Christmas Day dawned and the sleepers of Chateau Stevie were not brought out of hibernation by an excited child as in previous years, so we slept in.
We got up late, whereupon Mrs Stevie announced we were going to church to see The Stevieling do a turn as Assistant Pastor. I did some pro forma whining but the truth is that I'm always in the mood to watch The Stevieling in action, being about as proud of her as it is possible to be1, and even though I have no belief that anything in me will survive death I like to sing the carols so a Christmas Service isn't such a terrible thing to endure.
The service was short too, which was good because we'd come out with no breakfast inside us. The Stevieling did very well except for the bit where during her reading she read something twice, then interrupted herself by saying "Oh, I read that already", after which I was plagued by the image of the angel going over to the shepherds and saying "I bring you tidings of great joy! To you a savior is born this night in Bethlehem! I bring you tidings of groh I did that bit already."
It certainly made keeping my mind on the sermon hard.
There was also the question of the tunes. Lutherans sing all the same carols normal people do, the same ones I'd been forced to learn and sing in my youth in those glory days of Mandatory State Religion Worship. But they sometimes use the wrong tunes to sing them to. This makes singing the blasted things hard.
I used to just sing the tunes I knew louder than everyone else, a task made easier than might be thought by the fact that most of the congregation sing carols and hymns softly in case they wake up God and annoy him, whereas I don't think there's anyone to wake and so belt out Oh Little Town of Bethlehem and Silent Night in a voice Ozzy Osborne would be proud of2. Naturally, this could cause problems if, as has happened, I dropped the hymnal and simultaneously forgot the words, but in that event I simply sang "Lobster Thermidor" over and over3 until I remembered where I was in the song.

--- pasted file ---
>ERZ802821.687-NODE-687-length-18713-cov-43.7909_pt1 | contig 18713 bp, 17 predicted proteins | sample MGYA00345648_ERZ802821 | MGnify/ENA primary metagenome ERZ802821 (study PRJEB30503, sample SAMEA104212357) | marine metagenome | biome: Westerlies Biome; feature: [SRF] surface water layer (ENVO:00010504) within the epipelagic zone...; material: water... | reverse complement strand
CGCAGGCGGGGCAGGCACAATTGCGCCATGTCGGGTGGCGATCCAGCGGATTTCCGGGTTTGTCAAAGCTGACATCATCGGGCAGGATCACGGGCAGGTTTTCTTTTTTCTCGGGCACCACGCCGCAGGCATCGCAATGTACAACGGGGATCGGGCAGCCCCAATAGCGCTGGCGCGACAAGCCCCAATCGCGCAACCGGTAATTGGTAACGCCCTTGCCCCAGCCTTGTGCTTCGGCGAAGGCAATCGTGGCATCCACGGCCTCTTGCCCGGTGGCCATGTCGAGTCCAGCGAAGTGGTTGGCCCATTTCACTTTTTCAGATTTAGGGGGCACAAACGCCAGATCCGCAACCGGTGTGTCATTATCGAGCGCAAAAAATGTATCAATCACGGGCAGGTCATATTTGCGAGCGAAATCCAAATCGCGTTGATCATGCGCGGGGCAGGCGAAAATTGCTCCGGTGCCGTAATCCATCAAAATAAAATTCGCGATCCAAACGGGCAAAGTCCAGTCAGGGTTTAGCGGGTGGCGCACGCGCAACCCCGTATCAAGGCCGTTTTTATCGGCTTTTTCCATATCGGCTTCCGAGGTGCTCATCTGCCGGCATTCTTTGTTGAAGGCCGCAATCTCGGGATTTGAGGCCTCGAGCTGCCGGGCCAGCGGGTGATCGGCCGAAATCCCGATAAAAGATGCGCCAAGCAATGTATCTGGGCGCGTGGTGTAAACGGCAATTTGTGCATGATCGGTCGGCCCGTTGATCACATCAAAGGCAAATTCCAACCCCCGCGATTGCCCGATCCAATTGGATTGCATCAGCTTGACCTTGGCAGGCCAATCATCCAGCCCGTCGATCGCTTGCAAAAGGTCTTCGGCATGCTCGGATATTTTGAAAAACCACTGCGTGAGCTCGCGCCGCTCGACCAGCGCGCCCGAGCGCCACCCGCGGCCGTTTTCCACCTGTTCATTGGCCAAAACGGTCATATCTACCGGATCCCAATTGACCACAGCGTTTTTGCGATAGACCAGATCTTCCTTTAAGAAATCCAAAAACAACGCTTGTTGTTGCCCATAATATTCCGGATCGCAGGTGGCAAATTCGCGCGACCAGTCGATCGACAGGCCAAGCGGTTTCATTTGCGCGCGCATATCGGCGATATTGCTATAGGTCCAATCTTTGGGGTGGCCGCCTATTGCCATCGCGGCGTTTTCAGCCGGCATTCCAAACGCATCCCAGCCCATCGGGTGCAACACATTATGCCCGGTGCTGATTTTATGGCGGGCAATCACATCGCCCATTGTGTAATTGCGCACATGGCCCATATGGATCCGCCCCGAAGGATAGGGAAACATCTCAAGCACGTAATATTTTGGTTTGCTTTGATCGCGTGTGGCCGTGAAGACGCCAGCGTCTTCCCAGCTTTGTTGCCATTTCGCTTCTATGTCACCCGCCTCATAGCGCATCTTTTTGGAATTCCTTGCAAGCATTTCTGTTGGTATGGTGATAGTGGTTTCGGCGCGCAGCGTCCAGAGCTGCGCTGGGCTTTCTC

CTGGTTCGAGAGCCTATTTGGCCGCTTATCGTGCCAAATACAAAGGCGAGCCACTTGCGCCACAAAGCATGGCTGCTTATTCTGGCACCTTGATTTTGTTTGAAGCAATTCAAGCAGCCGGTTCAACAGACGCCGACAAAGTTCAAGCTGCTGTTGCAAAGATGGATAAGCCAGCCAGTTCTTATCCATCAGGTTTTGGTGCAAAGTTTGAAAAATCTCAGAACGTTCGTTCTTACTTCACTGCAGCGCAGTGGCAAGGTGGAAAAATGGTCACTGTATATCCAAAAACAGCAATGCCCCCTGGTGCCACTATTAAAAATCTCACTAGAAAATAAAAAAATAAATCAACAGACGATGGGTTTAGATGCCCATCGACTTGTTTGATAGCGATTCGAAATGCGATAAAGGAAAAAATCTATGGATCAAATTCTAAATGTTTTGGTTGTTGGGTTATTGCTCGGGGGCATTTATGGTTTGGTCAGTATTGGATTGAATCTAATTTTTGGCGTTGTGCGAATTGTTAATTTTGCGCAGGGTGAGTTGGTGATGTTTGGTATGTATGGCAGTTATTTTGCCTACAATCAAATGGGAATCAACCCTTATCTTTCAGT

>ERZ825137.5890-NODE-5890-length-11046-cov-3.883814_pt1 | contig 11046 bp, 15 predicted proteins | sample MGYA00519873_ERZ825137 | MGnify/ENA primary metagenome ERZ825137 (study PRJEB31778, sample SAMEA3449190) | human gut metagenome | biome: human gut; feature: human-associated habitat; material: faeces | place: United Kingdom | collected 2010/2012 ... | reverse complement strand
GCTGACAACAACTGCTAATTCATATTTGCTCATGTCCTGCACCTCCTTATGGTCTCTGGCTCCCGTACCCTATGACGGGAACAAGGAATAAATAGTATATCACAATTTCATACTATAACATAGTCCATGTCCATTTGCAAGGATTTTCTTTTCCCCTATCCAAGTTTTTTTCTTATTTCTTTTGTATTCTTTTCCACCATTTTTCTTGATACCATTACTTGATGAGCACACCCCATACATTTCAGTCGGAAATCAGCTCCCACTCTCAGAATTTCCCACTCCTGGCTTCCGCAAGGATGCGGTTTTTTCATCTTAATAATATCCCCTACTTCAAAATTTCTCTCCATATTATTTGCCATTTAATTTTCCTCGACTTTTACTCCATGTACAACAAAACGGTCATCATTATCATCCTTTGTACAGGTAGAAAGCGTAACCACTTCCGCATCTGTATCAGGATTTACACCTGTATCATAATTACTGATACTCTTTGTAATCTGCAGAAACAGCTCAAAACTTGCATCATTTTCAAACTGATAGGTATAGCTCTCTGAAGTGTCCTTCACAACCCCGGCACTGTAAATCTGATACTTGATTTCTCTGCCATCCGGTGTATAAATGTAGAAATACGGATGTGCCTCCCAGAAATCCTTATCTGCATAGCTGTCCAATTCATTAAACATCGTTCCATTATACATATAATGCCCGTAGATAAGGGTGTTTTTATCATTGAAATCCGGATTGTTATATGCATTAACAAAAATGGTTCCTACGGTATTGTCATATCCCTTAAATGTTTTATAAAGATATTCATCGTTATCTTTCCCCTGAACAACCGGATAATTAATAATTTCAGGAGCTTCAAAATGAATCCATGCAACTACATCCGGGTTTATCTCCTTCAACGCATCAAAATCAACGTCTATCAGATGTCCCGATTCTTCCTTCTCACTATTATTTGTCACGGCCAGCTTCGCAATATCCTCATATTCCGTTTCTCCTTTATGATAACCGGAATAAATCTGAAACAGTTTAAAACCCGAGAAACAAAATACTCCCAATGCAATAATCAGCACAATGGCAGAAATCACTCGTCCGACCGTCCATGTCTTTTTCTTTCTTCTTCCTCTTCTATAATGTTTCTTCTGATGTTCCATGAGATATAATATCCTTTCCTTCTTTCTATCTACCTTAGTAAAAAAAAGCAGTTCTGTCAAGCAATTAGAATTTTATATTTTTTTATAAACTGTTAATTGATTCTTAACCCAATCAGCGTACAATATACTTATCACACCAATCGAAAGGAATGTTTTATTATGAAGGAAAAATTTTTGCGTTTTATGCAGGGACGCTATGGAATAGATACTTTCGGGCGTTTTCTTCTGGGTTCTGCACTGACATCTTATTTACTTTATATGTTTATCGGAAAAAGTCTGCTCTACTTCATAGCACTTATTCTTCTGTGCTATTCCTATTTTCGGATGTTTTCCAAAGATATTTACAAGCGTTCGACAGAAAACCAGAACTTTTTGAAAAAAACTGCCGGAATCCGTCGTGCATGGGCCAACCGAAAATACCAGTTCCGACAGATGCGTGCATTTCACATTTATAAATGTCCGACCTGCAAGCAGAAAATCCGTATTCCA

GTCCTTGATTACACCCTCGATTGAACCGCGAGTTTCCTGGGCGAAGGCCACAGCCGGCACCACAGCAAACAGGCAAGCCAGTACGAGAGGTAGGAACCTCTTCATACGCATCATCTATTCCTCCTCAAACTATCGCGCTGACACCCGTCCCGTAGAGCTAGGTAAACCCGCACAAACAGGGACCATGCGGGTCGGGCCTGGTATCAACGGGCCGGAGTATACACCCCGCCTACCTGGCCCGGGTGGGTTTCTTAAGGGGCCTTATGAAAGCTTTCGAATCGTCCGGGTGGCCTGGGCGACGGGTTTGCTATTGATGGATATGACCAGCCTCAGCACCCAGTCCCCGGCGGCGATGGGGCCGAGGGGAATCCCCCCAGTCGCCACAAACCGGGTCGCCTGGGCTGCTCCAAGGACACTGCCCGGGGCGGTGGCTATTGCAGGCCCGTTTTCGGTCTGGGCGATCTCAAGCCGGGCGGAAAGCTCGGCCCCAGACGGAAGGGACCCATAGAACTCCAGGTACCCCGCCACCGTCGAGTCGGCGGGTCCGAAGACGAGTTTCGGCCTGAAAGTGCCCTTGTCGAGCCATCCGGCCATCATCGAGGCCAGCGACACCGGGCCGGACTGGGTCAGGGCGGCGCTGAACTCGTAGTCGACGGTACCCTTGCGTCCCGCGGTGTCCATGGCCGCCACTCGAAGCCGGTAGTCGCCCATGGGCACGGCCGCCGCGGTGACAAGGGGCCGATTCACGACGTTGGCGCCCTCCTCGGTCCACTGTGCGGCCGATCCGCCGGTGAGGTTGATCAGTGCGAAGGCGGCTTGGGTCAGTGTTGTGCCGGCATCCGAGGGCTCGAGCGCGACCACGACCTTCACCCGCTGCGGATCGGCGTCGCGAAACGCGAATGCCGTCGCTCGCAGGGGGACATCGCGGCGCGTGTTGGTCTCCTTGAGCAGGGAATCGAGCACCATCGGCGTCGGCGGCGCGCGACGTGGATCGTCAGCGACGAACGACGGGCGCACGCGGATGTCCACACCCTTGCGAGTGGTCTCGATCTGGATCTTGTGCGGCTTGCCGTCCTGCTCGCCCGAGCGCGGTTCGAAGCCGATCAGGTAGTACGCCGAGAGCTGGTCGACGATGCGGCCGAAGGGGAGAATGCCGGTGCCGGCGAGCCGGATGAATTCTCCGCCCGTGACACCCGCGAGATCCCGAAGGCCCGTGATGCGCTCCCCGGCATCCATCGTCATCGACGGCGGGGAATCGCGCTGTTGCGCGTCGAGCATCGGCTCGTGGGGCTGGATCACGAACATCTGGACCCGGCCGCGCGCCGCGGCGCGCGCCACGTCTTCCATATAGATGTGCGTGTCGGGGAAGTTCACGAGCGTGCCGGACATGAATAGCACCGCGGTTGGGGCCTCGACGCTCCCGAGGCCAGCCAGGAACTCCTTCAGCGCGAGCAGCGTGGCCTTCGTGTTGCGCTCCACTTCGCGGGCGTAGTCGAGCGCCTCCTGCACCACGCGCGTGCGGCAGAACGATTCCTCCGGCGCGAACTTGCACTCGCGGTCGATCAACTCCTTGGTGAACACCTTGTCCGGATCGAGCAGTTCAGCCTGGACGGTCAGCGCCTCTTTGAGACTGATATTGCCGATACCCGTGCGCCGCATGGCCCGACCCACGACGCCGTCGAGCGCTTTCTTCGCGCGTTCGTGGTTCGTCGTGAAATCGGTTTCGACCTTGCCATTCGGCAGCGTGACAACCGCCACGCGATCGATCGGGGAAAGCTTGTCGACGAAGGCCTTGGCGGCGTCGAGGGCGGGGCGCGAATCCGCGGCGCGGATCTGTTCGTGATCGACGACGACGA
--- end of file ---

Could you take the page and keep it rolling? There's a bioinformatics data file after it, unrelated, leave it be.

However, Mrs Stevie had put her foot down after the humiliation of The Away In A Manger Fiasco some years before and I had to read the music and work out how it worked or shut up. So that's what I did, and it was a great triumph as I was in fine voice. A little flat, perhaps, but what I lacked in accuracy I made up for in decibels. Mrs Stevie complained, but then again she always does.
Back home and it was present opening time.
We had agreed that we wouldn't go crazy with presents this year, so naturally the pile of boxes under the tree had grown to huge proportions as each person tried to smuggle their present ambush munitions in unseen.
I had presented Mrs Stevie with a large flat screeen TV, a surround sound soundbar, the furniture to put it all on and a Blu-Ray player. She was a bit put out that this meant deep sixing the old surround sound, which was actually better for the sound panorama, but the old system a) was part of a malfunctioning DVD player that annoyed the living heck out of me, 2) would not connect easily or well with the new TV and þ) was too big to fit in the new TV stand anyway. She became more enamored of the system when she found out she could watch Netflix on it, as the TV integrated with our WiFi network out of the box.